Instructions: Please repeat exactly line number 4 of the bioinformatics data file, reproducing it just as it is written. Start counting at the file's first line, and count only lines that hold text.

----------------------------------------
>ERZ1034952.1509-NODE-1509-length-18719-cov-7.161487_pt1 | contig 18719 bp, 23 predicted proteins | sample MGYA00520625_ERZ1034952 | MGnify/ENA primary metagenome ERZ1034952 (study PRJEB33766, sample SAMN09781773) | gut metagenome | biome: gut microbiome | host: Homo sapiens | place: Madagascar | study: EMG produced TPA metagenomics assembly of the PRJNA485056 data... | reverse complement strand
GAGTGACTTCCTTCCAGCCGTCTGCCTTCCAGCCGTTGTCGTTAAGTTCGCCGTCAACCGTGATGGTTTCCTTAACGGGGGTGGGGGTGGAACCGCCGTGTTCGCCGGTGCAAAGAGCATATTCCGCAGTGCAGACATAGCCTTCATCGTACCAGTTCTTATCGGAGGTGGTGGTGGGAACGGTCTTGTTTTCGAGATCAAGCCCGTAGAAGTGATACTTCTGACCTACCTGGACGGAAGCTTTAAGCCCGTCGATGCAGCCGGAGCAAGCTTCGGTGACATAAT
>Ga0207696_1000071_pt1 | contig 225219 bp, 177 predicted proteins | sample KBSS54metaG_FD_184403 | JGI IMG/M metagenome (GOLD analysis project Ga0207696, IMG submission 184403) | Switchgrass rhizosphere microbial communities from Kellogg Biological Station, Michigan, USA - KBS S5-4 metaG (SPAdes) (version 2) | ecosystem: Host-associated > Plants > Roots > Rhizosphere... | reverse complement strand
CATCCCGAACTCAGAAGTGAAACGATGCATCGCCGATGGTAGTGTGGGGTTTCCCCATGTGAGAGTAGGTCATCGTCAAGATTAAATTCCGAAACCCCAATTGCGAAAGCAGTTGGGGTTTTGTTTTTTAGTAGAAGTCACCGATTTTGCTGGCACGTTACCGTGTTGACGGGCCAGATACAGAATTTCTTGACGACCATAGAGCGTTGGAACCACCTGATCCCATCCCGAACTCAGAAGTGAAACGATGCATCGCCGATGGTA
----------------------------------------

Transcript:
CATCCCGAACTCAGAAGTGAAACGATGCATCGCCGATGGTAGTGTGGGGTTTCCCCATGTGAGAGTAGGTCATCGTCAAGATTAAATTCCGAAACCCCAATTGCGAAAGCAGTTGGGGTTTTGTTTTTTAGTAGAAGTCACCGATTTTGCTGGCACGTTACCGTGTTGACGGGCCAGATACAGAATTTCTTGACGACCATAGAGCGTTGGAACCACCTGATCCCATCCCGAACTCAGAAGTGAAACGATGCATCGCCGATGGTA